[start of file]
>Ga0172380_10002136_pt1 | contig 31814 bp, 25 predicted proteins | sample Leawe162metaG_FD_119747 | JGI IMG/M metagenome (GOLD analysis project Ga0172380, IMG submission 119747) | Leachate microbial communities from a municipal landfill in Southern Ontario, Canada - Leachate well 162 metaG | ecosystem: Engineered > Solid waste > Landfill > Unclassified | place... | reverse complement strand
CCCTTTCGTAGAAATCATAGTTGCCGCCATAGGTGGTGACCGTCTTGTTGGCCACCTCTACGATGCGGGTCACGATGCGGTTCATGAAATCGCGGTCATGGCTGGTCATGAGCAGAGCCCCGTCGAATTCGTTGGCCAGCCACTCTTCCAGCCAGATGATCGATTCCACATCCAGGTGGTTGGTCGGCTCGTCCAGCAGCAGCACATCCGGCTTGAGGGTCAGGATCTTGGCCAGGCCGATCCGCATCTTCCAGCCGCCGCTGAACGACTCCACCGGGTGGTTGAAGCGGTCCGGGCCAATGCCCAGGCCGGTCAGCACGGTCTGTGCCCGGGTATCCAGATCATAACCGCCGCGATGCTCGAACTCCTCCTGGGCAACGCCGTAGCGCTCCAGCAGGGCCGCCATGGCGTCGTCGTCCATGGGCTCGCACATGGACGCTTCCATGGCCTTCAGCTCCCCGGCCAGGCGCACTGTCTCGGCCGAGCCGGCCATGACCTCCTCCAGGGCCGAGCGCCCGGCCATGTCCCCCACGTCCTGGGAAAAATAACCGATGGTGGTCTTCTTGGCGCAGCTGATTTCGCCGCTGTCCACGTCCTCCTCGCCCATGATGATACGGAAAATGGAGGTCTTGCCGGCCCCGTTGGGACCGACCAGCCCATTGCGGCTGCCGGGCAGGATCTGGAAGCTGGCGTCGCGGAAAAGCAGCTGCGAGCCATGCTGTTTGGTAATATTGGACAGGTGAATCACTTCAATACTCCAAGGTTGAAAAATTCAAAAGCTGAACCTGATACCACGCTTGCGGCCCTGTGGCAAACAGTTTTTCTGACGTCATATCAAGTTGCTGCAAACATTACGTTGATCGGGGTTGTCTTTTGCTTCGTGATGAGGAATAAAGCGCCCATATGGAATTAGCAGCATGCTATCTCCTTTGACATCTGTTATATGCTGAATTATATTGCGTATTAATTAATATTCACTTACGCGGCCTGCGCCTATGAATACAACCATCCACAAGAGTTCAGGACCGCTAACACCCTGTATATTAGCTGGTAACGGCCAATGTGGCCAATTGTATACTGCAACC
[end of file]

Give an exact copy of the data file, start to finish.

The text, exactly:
>Ga0172380_10002136_pt1 | contig 31814 bp, 25 predicted proteins | sample Leawe162metaG_FD_119747 | JGI IMG/M metagenome (GOLD analysis project Ga0172380, IMG submission 119747) | Leachate microbial communities from a municipal landfill in Southern Ontario, Canada - Leachate well 162 metaG | ecosystem: Engineered > Solid waste > Landfill > Unclassified | place... | reverse complement strand
CCCTTTCGTAGAAATCATAGTTGCCGCCATAGGTGGTGACCGTCTTGTTGGCCACCTCTACGATGCGGGTCACGATGCGGTTCATGAAATCGCGGTCATGGCTGGTCATGAGCAGAGCCCCGTCGAATTCGTTGGCCAGCCACTCTTCCAGCCAGATGATCGATTCCACATCCAGGTGGTTGGTCGGCTCGTCCAGCAGCAGCACATCCGGCTTGAGGGTCAGGATCTTGGCCAGGCCGATCCGCATCTTCCAGCCGCCGCTGAACGACTCCACCGGGTGGTTGAAGCGGTCCGGGCCAATGCCCAGGCCGGTCAGCACGGTCTGTGCCCGGGTATCCAGATCATAACCGCCGCGATGCTCGAACTCCTCCTGGGCAACGCCGTAGCGCTCCAGCAGGGCCGCCATGGCGTCGTCGTCCATGGGCTCGCACATGGACGCTTCCATGGCCTTCAGCTCCCCGGCCAGGCGCACTGTCTCGGCCGAGCCGGCCATGACCTCCTCCAGGGCCGAGCGCCCGGCCATGTCCCCCACGTCCTGGGAAAAATAACCGATGGTGGTCTTCTTGGCGCAGCTGATTTCGCCGCTGTCCACGTCCTCCTCGCCCATGATGATACGGAAAATGGAGGTCTTGCCGGCCCCGTTGGGACCGACCAGCCCATTGCGGCTGCCGGGCAGGATCTGGAAGCTGGCGTCGCGGAAAAGCAGCTGCGAGCCATGCTGTTTGGTAATATTGGACAGGTGAATCACTTCAATACTCCAAGGTTGAAAAATTCAAAAGCTGAACCTGATACCACGCTTGCGGCCCTGTGGCAAACAGTTTTTCTGACGTCATATCAAGTTGCTGCAAACATTACGTTGATCGGGGTTGTCTTTTGCTTCGTGATGAGGAATAAAGCGCCCATATGGAATTAGCAGCATGCTATCTCCTTTGACATCTGTTATATGCTGAATTATATTGCGTATTAATTAATATTCACTTACGCGGCCTGCGCCTATGAATACAACCATCCACAAGAGTTCAGGACCGCTAACACCCTGTATATTAGCTGGTAACGGCCAATGTGGCCAATTGTATACTGCAACC